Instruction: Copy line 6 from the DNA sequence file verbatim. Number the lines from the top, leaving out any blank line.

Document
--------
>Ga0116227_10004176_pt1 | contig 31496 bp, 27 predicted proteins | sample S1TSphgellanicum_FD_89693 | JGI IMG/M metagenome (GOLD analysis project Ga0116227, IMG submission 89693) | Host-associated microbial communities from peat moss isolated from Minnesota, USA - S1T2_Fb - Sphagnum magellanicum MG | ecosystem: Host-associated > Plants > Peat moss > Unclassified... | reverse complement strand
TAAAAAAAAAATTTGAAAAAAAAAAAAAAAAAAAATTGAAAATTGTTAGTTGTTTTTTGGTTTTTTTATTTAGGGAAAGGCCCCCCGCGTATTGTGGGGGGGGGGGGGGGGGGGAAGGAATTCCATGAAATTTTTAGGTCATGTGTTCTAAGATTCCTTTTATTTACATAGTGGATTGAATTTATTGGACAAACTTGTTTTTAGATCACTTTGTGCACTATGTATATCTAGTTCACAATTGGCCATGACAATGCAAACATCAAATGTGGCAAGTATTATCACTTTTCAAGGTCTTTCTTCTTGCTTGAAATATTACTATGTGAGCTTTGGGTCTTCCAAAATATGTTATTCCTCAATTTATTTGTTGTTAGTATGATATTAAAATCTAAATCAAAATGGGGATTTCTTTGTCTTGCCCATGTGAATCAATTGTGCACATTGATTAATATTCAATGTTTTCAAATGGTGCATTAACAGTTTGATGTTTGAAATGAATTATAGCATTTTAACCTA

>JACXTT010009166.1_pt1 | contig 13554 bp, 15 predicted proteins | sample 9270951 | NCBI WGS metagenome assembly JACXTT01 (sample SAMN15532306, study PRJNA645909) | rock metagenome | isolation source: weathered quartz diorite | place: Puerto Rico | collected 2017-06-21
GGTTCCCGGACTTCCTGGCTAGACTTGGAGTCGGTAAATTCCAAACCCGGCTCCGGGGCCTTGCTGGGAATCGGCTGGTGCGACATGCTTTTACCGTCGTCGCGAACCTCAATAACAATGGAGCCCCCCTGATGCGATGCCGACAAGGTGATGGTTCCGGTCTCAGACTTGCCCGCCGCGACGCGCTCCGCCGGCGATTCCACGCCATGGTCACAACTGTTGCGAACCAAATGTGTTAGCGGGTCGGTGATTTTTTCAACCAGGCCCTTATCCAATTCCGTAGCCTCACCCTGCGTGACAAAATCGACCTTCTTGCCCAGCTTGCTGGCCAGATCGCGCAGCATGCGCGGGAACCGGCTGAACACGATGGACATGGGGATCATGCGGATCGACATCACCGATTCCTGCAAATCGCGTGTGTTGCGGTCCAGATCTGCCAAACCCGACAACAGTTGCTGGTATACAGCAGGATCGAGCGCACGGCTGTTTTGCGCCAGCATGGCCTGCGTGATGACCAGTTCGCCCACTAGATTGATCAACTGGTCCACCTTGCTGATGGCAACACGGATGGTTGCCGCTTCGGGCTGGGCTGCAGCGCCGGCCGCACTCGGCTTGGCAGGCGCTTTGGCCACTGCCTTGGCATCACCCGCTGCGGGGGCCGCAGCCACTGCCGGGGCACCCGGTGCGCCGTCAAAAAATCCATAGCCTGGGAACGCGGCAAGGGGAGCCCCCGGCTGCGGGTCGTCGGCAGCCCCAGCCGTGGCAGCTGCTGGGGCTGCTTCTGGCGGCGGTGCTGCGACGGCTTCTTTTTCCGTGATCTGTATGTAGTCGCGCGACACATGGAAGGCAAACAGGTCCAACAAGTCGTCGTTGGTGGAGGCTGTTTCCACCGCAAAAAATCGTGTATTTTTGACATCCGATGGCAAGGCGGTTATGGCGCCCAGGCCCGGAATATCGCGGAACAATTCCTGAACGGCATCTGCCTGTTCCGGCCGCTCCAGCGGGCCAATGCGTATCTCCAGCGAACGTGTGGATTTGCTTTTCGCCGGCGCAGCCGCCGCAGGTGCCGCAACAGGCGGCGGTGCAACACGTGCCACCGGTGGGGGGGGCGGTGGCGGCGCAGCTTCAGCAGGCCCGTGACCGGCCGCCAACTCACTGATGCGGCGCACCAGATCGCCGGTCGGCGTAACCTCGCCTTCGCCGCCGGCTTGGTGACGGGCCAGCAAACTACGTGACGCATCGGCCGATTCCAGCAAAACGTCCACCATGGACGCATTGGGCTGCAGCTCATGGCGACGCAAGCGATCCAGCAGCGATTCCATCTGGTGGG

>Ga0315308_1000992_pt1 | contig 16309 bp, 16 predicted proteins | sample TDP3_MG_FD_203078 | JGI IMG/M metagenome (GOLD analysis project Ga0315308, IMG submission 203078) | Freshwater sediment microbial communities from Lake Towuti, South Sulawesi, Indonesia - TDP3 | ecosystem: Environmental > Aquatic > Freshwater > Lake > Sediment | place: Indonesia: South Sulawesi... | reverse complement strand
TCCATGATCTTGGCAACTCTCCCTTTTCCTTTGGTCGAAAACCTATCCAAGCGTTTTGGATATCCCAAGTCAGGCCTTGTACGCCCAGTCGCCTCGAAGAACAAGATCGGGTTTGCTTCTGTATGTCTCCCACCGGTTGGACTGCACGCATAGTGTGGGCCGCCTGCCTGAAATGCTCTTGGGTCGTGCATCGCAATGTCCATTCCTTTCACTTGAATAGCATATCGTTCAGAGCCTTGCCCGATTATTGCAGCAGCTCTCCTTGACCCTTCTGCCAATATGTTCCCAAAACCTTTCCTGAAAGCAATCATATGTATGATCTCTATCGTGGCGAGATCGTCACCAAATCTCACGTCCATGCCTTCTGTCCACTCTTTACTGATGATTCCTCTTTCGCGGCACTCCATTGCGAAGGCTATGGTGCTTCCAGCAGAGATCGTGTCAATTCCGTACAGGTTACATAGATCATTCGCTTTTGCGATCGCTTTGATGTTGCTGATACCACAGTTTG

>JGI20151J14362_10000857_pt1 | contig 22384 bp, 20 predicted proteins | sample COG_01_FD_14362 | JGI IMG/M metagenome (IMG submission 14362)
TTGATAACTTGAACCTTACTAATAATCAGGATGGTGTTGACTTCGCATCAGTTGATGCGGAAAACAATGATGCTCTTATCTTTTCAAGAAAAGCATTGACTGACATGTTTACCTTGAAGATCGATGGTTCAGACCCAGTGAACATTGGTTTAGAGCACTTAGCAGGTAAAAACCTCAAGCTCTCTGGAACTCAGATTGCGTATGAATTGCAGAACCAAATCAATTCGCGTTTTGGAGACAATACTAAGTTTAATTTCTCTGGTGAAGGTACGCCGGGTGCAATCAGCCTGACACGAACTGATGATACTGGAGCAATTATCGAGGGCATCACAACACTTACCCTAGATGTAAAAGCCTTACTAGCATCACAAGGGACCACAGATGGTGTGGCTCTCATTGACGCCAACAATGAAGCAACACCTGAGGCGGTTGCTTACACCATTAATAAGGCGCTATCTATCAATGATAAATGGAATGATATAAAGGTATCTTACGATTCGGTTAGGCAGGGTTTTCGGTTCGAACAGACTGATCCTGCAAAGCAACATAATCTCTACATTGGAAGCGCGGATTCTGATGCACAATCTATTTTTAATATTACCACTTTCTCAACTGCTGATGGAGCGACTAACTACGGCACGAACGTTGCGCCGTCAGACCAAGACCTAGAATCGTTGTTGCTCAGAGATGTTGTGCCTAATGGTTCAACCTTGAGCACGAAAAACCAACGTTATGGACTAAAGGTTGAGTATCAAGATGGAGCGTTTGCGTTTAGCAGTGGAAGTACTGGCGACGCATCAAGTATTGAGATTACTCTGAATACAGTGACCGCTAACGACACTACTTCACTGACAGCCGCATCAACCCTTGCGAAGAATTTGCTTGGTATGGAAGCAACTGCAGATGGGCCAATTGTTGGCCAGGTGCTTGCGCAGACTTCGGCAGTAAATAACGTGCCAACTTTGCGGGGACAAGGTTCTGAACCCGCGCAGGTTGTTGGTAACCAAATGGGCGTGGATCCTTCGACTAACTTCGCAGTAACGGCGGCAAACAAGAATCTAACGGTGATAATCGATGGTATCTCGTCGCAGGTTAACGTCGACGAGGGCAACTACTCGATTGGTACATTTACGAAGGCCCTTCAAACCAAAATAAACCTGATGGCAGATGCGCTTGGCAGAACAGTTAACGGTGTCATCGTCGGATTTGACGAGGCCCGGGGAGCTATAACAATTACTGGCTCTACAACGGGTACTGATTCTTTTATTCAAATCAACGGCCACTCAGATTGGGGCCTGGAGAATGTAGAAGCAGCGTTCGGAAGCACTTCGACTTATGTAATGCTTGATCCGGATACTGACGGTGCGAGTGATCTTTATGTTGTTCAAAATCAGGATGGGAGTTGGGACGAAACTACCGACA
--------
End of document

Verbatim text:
TCCATGATCTTGGCAACTCTCCCTTTTCCTTTGGTCGAAAACCTATCCAAGCGTTTTGGATATCCCAAGTCAGGCCTTGTACGCCCAGTCGCCTCGAAGAACAAGATCGGGTTTGCTTCTGTATGTCTCCCACCGGTTGGACTGCACGCATAGTGTGGGCCGCCTGCCTGAAATGCTCTTGGGTCGTGCATCGCAATGTCCATTCCTTTCACTTGAATAGCATATCGTTCAGAGCCTTGCCCGATTATTGCAGCAGCTCTCCTTGACCCTTCTGCCAATATGTTCCCAAAACCTTTCCTGAAAGCAATCATATGTATGATCTCTATCGTGGCGAGATCGTCACCAAATCTCACGTCCATGCCTTCTGTCCACTCTTTACTGATGATTCCTCTTTCGCGGCACTCCATTGCGAAGGCTATGGTGCTTCCAGCAGAGATCGTGTCAATTCCGTACAGGTTACATAGATCATTCGCTTTTGCGATCGCTTTGATGTTGCTGATACCACAGTTTG